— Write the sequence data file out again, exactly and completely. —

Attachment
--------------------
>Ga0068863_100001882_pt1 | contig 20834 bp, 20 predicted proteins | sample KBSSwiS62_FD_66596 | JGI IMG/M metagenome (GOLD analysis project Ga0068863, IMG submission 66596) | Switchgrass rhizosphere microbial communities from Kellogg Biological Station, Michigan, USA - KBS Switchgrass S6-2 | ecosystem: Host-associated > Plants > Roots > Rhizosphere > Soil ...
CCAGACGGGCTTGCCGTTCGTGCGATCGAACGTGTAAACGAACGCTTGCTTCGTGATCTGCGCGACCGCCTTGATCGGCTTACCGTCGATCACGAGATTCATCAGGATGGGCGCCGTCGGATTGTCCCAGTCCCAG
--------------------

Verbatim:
>Ga0068863_100001882_pt1 | contig 20834 bp, 20 predicted proteins | sample KBSSwiS62_FD_66596 | JGI IMG/M metagenome (GOLD analysis project Ga0068863, IMG submission 66596) | Switchgrass rhizosphere microbial communities from Kellogg Biological Station, Michigan, USA - KBS Switchgrass S6-2 | ecosystem: Host-associated > Plants > Roots > Rhizosphere > Soil ...
CCAGACGGGCTTGCCGTTCGTGCGATCGAACGTGTAAACGAACGCTTGCTTCGTGATCTGCGCGACCGCCTTGATCGGCTTACCGTCGATCACGAGATTCATCAGGATGGGCGCCGTCGGATTGTCCCAGTCCCAG